OPINION: A new chapter begins for an unheralded hero of public health

David Dressler, one of the longest-serving employees at the Centers for Disease Control and Prevention, has retired after 53 years. He worked in materials handling and did jobs including cleaning and sterilizing glassware for the laboratories. In June, he met CDC Director Rochelle Walensky (left). (Contributed by Centers for Disease Control and Prevention)
Caption
David Dressler, one of the longest-serving employees at the Centers for Disease Control and Prevention, has retired after 53 years. He worked in materials handling and did jobs including cleaning and sterilizing glassware for the laboratories. In June, he met CDC Director Rochelle Walensky (left). (Contributed by Centers for Disease Control and Prevention)

Credit: Provided by CDC

On the last Wednesday in June, David Dressler woke up and did something he hadn’t done in more than 50 years.

He did not go to work.

Last week, Dressler, 75, retired as one of the longest-serving employees at the Centers for Disease Control and Prevention. On Tuesday, he gathered with friends — both current and former CDC employees — for a luncheon to celebrate a new chapter in his life.

It was a private moment of celebration for the agency, which has recently suffered very public criticism for its handling of the COVID-19 pandemic. A recent cover story in The New York Times Magazine proclaimed the 70-year-old institution “broken” and not just because of COVID-19. Foundational flaws that include volatile funding, territorial leaders and political forces have left the agency hamstrung in efforts to exert the little authority it has under its command.

“In an ideal world, its efforts would succeed, more often than not, at keeping people safe and helping them stay healthy. This is the C.D.C. we need. But as the last year has made clear, it is not the C.D.C. we have,” wrote the author.

But employees like Dressler, who make up the lifeblood of the organization and perform necessary if unheralded tasks, have learned over many years to stay focused on the long view. For those who know him, Dressler is a profound example of the agency’s core.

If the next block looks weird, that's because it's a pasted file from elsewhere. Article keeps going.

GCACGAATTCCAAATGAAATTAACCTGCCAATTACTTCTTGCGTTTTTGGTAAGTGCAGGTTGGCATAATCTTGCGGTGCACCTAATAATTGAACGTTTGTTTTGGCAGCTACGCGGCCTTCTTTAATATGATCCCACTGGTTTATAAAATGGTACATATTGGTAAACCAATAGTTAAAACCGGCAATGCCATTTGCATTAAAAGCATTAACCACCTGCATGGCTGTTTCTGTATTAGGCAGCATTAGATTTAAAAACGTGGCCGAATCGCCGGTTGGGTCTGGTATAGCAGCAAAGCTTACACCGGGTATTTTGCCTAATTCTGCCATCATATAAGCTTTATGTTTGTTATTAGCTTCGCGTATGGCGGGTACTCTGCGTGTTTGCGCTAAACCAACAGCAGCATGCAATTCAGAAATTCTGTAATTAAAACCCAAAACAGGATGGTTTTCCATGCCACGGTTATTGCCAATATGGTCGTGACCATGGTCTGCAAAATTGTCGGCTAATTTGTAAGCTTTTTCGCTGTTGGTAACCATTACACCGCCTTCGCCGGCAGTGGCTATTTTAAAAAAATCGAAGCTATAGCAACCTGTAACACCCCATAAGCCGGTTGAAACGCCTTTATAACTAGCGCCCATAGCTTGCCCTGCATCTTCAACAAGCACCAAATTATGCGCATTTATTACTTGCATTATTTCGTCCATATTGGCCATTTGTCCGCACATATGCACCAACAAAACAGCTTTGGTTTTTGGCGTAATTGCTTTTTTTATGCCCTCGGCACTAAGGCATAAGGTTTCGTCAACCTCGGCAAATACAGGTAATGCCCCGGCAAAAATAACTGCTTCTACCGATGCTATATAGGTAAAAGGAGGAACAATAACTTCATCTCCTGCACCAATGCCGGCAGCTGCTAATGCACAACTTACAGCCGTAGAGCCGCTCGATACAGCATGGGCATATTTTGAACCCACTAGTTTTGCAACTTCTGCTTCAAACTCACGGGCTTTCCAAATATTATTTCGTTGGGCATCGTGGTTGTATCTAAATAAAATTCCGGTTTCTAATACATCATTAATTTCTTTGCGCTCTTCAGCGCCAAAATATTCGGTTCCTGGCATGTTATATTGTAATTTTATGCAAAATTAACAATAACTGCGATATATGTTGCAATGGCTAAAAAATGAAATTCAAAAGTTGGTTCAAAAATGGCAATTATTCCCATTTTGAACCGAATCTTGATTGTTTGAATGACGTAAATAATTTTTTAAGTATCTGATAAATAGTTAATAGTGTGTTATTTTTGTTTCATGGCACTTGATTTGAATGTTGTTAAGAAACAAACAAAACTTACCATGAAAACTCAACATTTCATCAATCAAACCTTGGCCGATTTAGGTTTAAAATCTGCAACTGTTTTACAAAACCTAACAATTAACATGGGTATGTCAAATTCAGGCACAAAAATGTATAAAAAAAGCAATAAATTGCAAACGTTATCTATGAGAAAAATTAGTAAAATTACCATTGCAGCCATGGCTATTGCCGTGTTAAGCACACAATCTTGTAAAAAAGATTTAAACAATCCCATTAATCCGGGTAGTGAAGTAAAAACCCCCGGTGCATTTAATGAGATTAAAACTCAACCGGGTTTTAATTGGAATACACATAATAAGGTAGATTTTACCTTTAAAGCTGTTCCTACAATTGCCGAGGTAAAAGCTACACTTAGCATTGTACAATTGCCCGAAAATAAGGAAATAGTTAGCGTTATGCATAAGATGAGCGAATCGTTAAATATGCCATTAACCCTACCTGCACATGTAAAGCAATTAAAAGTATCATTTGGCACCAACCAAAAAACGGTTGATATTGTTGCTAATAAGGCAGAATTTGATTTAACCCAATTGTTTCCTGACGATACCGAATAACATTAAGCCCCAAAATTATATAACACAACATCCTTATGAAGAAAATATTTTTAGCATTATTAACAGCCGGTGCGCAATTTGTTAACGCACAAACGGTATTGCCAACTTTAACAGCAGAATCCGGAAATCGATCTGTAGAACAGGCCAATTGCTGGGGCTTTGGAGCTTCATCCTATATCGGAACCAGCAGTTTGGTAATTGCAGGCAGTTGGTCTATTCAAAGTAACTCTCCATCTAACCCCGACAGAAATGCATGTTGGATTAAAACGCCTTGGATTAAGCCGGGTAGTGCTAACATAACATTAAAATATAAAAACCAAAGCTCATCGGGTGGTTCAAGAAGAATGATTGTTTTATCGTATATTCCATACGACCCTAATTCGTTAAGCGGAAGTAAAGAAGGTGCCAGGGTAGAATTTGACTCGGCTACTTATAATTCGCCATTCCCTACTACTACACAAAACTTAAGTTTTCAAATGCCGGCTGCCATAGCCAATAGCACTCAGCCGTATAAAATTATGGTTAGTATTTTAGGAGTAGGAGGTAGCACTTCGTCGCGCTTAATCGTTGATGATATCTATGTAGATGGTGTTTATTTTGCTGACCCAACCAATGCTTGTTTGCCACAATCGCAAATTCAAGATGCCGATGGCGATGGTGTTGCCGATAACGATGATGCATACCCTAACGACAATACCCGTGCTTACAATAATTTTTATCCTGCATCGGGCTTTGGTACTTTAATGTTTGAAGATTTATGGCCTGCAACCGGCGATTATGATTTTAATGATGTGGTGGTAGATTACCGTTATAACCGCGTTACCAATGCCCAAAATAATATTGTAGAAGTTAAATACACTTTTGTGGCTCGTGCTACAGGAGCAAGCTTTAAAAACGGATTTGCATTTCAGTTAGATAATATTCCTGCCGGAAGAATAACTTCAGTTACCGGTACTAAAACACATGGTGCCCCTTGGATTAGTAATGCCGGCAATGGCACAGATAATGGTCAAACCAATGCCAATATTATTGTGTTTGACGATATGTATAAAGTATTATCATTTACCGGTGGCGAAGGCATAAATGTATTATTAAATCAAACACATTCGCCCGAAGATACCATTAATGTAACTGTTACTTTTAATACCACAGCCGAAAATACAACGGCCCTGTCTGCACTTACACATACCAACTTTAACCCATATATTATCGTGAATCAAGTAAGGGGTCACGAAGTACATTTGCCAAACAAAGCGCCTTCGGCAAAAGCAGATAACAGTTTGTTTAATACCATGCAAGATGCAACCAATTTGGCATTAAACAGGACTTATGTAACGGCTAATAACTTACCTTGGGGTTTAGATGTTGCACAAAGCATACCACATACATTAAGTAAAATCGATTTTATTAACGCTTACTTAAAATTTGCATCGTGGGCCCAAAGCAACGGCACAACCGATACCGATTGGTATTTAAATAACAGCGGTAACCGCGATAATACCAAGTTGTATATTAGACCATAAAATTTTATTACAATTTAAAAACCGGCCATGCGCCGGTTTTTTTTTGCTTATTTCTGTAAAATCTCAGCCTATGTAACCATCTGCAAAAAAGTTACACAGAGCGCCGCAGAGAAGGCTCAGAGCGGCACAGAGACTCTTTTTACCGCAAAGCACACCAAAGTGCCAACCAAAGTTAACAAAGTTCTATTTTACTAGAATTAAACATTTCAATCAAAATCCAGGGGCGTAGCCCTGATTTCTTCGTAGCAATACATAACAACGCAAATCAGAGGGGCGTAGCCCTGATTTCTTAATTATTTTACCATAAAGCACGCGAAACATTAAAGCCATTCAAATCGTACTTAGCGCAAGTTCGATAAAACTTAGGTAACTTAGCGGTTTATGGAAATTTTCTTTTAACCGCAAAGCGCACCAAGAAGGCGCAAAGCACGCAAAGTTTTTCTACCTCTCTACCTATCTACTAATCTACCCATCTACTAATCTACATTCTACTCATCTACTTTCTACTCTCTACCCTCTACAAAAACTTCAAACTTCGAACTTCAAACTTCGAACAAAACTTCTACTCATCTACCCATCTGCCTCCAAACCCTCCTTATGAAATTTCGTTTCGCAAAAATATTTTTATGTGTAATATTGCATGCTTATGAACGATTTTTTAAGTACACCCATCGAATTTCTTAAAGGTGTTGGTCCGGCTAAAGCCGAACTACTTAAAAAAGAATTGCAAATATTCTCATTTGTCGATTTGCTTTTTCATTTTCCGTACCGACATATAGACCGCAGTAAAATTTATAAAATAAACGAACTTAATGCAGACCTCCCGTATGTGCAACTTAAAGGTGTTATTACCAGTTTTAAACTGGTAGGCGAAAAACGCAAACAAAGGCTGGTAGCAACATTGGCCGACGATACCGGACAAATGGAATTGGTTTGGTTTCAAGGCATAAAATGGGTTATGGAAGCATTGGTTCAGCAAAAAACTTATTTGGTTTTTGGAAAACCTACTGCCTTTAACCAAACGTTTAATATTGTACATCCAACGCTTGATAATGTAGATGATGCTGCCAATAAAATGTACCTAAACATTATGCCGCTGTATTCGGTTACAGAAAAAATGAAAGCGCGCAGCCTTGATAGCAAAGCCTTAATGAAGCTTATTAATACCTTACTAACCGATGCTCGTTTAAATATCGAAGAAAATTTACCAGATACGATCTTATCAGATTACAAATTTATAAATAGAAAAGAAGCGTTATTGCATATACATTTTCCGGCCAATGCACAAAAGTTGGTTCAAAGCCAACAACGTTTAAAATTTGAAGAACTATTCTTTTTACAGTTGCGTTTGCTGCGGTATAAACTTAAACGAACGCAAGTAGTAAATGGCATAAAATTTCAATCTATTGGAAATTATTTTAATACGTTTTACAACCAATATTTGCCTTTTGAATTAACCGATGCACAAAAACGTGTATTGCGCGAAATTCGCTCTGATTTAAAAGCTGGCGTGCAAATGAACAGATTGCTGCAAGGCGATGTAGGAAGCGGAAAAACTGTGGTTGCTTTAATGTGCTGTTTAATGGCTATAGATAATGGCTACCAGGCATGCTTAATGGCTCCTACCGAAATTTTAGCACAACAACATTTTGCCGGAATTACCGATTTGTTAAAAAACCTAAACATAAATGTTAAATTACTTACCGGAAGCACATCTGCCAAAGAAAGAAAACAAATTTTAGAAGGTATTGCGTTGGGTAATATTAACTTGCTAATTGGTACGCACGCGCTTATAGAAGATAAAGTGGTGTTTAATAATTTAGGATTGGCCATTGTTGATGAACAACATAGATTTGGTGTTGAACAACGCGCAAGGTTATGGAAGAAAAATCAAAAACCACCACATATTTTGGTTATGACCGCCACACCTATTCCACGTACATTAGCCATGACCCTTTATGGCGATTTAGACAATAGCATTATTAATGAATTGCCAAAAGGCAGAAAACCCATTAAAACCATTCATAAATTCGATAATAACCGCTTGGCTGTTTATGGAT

“The sense of caring about your job and doing it well, whether you are the smallest cog or the big cheese, that is a CDC kind of characteristic and it is embodied in David,” said Jane Thorpe, a retired attorney who has long ties with the CDC and has been a friend of Dressler’s for many years. “I believe in the CDC like I believe in the Constitution of our country. There are good people there who have been brought up with these core principles that David has.”

David Dressler, 75, one of the longest serving employees at the CDC, retired in June after 53 years.
Caption
David Dressler, 75, one of the longest serving employees at the CDC, retired in June after 53 years.

Credit: Image provided by CDC

Credit: Image provided by CDC

Dressler began working for the CDC in 1968 after attending Cross Keys High School and the Bobby Dodd Institute. He worked in materials handling, performing tasks ranging from routing shipments to different departments to sterilizing glassware from the labs. His father had also worked at the CDC, and Dressler quickly earned a reputation as a conscientious worker who brought his big personality and sense of humor to the job daily.

During the pandemic, Dressler continued working, and while some friends were concerned about his safety and well-being, he made clear his commitment to his job as an essential worker. “David was very proud of that,” said Thorpe. “He just said, ‘I have to go to work.’”